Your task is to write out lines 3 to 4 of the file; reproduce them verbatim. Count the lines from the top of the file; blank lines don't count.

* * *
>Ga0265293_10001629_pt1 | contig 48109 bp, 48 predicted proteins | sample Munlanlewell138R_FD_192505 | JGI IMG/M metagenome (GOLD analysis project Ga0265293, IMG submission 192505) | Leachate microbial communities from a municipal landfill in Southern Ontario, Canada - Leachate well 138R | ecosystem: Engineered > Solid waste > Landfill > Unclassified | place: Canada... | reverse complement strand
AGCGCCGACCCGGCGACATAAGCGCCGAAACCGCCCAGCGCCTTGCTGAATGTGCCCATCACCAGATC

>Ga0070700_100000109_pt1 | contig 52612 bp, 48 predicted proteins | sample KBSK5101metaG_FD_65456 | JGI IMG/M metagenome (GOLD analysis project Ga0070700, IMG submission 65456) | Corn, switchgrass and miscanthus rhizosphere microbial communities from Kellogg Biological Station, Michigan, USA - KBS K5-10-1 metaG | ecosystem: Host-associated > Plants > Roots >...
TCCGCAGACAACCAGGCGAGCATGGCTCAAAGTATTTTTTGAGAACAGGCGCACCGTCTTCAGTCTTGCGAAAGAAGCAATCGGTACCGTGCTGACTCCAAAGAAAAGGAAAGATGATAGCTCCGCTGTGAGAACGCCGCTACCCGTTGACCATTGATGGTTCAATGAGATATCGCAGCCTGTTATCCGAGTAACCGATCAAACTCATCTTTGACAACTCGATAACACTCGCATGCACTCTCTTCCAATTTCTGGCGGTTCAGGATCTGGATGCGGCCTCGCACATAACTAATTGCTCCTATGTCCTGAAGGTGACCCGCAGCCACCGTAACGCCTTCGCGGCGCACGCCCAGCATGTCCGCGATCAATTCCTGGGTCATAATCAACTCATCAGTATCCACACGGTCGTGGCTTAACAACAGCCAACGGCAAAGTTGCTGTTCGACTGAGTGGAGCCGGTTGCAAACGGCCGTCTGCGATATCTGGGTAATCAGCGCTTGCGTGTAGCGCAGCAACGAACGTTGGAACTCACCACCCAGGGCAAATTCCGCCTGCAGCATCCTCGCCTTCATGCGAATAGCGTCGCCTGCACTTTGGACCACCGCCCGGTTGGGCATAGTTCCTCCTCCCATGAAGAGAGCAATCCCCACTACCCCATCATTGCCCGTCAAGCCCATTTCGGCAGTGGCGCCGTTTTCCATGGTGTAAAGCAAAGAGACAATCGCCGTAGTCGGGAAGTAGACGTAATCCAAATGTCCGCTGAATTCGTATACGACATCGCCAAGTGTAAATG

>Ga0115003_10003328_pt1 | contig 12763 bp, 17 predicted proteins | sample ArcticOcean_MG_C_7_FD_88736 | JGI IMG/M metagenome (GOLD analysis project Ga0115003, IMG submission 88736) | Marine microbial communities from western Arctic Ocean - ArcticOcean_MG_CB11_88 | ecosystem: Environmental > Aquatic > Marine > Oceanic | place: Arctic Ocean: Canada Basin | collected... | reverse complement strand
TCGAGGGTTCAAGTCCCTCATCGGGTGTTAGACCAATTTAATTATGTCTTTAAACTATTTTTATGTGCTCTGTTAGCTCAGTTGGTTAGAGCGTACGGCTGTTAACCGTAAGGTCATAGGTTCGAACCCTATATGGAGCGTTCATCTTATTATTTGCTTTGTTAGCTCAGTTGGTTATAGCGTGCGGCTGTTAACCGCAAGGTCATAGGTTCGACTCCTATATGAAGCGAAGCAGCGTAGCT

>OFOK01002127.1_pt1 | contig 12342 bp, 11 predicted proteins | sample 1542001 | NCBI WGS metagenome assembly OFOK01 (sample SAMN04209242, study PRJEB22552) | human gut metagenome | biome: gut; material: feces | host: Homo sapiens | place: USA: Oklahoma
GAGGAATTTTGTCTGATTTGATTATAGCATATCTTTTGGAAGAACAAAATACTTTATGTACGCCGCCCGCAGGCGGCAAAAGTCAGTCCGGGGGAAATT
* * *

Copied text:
>Ga0070700_100000109_pt1 | contig 52612 bp, 48 predicted proteins | sample KBSK5101metaG_FD_65456 | JGI IMG/M metagenome (GOLD analysis project Ga0070700, IMG submission 65456) | Corn, switchgrass and miscanthus rhizosphere microbial communities from Kellogg Biological Station, Michigan, USA - KBS K5-10-1 metaG | ecosystem: Host-associated > Plants > Roots >...
TCCGCAGACAACCAGGCGAGCATGGCTCAAAGTATTTTTTGAGAACAGGCGCACCGTCTTCAGTCTTGCGAAAGAAGCAATCGGTACCGTGCTGACTCCAAAGAAAAGGAAAGATGATAGCTCCGCTGTGAGAACGCCGCTACCCGTTGACCATTGATGGTTCAATGAGATATCGCAGCCTGTTATCCGAGTAACCGATCAAACTCATCTTTGACAACTCGATAACACTCGCATGCACTCTCTTCCAATTTCTGGCGGTTCAGGATCTGGATGCGGCCTCGCACATAACTAATTGCTCCTATGTCCTGAAGGTGACCCGCAGCCACCGTAACGCCTTCGCGGCGCACGCCCAGCATGTCCGCGATCAATTCCTGGGTCATAATCAACTCATCAGTATCCACACGGTCGTGGCTTAACAACAGCCAACGGCAAAGTTGCTGTTCGACTGAGTGGAGCCGGTTGCAAACGGCCGTCTGCGATATCTGGGTAATCAGCGCTTGCGTGTAGCGCAGCAACGAACGTTGGAACTCACCACCCAGGGCAAATTCCGCCTGCAGCATCCTCGCCTTCATGCGAATAGCGTCGCCTGCACTTTGGACCACCGCCCGGTTGGGCATAGTTCCTCCTCCCATGAAGAGAGCAATCCCCACTACCCCATCATTGCCCGTCAAGCCCATTTCGGCAGTGGCGCCGTTTTCCATGGTGTAAAGCAAAGAGACAATCGCCGTAGTCGGGAAGTAGACGTAATCCAAATGTCCGCTGAATTCGTATACGACATCGCCAAGTGTAAATG